This is a good start for your internship experience.  If you implement this model for your intern, it should provide them with great training and experience for their next phase in ministry.  Hoping this will allow them to walk away more excited about how God can use them in mighty ways serving Him.

Advertisements
Tagged , , , , , ,

What I Learned on a Student Mission Trip to NYC

wol-logo-fullThis past week, I had the joy of leading a group of students to a mission trip to New York.  The beginning of the week was filled with hard work on the Word of Life Bible Institute Campus and Word of Life camps.  We mowed acres of land, and painted about a dozen cabins.  It was a full couple days of work.  Then, we took off for New York City to share the Gospel on the streets.  Here’s what I learned from this precious week of ministry…

No “I Can’t”.  We could have easily made this entire trip a week of work.  Painting, cleaning, and serving at the camp would have been a blessing to both our team and the camp.  We would have been physically stretched for sure, but these students needed something more.  This was a step of faith, and for some a terrifying step.  But they did it!  They shared their faith with complete strangers, handed out tracts to people passing by, and prayed with people who needed answers.  I saw fear change to boldness.  A boldness I hope will carry on to bring the Gospel here…and reach this city for Christ.

People Need the Lord.  Sorry for putting that famous Steve Green song in your head for the rest of the day, but it’s true.  There are people who are searching for something bigger, searching for hope, searching for joy, searching for forgiveness…and the list goes on.  And the Gospel can provide all these things.  God has provided a way of hope, joy, forgiveness and assurance of eternal life.  And people need this and many want to hear about it.GPS NYC tshirt design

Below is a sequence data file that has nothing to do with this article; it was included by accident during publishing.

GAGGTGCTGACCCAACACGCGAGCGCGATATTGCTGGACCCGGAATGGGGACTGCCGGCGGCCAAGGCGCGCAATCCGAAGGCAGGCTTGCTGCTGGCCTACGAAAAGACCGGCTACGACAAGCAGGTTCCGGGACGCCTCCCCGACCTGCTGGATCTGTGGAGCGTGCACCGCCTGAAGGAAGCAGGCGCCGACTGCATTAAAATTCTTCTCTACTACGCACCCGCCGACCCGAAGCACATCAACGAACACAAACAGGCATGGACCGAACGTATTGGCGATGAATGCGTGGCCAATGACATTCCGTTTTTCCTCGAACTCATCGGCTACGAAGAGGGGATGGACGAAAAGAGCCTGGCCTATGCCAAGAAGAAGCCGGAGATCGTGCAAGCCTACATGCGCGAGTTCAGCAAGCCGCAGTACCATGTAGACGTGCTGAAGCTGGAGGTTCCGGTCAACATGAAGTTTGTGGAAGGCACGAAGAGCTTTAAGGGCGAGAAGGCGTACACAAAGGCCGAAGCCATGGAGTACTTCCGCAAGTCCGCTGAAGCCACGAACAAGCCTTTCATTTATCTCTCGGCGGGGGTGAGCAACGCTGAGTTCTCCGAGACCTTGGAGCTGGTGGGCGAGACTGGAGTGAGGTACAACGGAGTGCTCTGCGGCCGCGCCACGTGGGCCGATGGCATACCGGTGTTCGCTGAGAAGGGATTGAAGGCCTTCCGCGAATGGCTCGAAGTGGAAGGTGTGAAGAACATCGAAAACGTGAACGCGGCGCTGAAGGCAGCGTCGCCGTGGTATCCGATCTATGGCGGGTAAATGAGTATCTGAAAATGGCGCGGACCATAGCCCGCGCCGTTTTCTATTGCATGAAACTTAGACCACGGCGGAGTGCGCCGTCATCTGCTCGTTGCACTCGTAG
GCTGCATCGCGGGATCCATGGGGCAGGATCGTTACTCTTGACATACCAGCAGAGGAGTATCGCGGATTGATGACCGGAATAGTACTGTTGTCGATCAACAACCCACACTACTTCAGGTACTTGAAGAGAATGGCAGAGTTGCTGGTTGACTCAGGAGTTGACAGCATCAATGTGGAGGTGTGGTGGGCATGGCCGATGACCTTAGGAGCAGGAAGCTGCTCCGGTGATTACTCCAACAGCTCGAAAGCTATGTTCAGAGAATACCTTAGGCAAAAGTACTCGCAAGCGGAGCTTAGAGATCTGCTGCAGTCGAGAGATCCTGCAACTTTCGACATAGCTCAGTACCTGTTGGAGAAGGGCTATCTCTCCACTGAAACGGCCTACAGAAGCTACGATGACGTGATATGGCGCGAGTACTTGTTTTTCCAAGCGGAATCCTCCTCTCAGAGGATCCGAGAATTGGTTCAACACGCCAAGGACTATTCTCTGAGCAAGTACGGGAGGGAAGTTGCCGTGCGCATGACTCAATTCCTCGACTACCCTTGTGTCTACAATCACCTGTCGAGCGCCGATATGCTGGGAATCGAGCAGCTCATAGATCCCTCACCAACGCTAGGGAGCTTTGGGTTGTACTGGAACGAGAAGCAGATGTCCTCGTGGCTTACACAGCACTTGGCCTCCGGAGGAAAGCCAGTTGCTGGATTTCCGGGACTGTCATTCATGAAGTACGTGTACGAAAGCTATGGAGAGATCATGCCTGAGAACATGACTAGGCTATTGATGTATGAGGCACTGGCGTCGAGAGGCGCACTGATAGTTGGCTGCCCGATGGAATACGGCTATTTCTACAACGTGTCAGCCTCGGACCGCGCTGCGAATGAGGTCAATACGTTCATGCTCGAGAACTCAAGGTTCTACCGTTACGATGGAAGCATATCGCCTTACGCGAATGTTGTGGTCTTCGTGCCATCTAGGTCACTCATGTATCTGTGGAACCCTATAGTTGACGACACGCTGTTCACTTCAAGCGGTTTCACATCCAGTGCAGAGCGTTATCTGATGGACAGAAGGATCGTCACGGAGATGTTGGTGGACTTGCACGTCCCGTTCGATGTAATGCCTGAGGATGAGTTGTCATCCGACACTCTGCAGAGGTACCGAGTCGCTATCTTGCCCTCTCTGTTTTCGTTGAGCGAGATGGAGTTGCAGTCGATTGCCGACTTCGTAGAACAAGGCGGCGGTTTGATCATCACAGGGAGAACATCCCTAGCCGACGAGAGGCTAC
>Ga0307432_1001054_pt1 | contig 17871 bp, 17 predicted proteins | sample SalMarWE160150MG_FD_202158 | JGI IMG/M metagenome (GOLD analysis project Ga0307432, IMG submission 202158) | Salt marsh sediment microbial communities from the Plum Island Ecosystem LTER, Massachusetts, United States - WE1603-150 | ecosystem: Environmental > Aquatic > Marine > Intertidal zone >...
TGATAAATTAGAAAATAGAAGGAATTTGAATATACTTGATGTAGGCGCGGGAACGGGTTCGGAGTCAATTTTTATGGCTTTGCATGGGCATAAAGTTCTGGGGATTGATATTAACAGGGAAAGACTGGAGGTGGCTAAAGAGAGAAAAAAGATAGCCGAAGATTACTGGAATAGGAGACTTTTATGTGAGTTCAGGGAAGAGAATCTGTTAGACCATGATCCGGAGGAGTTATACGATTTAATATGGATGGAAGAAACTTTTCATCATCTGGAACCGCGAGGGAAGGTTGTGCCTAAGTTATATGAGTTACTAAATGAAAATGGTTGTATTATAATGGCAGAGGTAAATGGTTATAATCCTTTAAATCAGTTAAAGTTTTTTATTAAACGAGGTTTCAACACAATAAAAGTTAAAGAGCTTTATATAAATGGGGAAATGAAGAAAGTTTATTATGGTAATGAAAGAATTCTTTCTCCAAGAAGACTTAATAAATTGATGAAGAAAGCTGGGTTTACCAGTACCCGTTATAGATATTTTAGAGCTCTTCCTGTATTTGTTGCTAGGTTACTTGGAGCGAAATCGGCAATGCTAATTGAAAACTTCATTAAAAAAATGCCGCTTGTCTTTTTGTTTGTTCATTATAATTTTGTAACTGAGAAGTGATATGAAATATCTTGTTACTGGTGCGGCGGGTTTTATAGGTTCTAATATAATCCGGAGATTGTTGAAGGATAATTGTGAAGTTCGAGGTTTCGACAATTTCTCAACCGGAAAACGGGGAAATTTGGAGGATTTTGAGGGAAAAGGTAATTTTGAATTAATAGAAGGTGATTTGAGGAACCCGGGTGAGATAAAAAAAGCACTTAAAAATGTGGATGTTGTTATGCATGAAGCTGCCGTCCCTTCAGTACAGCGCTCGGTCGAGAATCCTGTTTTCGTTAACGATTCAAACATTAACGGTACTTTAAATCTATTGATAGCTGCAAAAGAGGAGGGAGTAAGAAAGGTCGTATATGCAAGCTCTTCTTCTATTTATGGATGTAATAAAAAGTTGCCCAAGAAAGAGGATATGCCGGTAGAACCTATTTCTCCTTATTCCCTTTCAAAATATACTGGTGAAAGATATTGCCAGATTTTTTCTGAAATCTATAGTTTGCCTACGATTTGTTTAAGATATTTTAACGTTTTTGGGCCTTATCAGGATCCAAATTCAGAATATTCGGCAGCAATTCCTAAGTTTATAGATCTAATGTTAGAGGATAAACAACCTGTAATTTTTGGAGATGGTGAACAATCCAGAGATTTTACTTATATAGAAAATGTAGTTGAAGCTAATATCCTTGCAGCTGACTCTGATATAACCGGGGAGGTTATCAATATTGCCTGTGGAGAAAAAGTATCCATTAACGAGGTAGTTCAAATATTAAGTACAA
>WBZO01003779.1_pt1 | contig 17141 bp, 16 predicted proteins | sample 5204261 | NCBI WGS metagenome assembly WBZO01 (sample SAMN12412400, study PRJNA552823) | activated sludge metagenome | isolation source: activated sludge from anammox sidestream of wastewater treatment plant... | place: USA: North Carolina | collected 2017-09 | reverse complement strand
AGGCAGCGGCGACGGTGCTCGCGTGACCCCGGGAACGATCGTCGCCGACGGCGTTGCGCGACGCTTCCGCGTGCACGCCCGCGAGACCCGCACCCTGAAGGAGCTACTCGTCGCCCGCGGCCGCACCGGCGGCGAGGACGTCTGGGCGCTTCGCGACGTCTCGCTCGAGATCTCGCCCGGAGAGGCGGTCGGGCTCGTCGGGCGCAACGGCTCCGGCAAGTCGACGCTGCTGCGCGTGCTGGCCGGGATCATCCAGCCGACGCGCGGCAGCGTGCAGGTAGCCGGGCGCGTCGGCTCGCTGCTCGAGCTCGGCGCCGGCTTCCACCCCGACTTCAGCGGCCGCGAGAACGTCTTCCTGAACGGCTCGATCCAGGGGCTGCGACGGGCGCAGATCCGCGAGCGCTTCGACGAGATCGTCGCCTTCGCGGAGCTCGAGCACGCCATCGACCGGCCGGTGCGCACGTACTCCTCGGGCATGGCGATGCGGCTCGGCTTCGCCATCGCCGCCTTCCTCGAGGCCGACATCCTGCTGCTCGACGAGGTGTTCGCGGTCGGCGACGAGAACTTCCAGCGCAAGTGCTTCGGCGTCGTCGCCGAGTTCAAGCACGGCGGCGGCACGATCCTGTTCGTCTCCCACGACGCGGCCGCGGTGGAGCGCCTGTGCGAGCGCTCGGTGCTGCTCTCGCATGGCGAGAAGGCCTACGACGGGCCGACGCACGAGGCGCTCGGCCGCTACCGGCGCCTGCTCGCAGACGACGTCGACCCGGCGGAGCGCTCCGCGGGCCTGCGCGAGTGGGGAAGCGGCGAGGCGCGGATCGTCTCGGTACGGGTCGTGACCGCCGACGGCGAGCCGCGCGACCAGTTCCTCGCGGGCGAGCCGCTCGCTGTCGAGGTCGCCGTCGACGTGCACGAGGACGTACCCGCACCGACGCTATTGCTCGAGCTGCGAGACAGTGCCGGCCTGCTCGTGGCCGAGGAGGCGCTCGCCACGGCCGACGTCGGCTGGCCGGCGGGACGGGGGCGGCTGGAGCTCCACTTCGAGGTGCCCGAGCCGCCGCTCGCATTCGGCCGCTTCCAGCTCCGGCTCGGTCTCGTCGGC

God Controls The Weather.  I remember looking at the weather for our trip and seeing many days with rain in the forecast.  With good weather being of utmost importance, I just had to pray that God would work it all out.  Well, would you believe that it only rained when we were not doing ministry?  That’s right, it rained at breakfast one day, and on the days of travel.  Incredible!  God is truly in control.

I’m ashamed that I’m ashamed.  Why am I not sharing the sweet good news of the Gospel more?  Am I ashamed of the Gospel?  Am I too lazy?  Am I too busy?  If I’m honest with myself, it is probably a combination of the three.  There’s no reason why I cannot have more Gospel conversations.  It shouldn’t take 1500 miles of travel for me to be motivated to daily focus on sharing the Good News.  While I have the privilege of sharing Jesus regularly as a pastor, I fall way short of the faithful witness God wants me to be.

I love my “job”.  You may think I’m crazy for taking 7 teenagers into New York City (by the way, my wife was with us and she is amazing, and I brought another leader who was incredible on the trip as well).  Who would spend a week of their summer driving nearly 25 hours, staying up late, mustering up energy to get teens up (and yourself up), sleeping on cot mattresses on the floor…I LOVED IT ALL!  These teenagers bring me joy.  I get to see them share their hearts, help others, grow closer to God, encourage each other, fight through fears and frustrations, and come home changed.  I’m so very blessed to this for a living.

imagesSo for those that debate on doing short-term mission trips…do it.  Do it to find life-changing results.  Do it to change the culture of your youth ministry.  Do it to help spread the Gospel and the love of Jesus.  Do it because there is no lesson, program, or event you can design that does what these trips do.  The teens that got on that bus or van at the beginning of the week will be different when they step off that bus or van at the end of the week.  Go and make disciples of all nations!

Tagged , , , , , , , , ,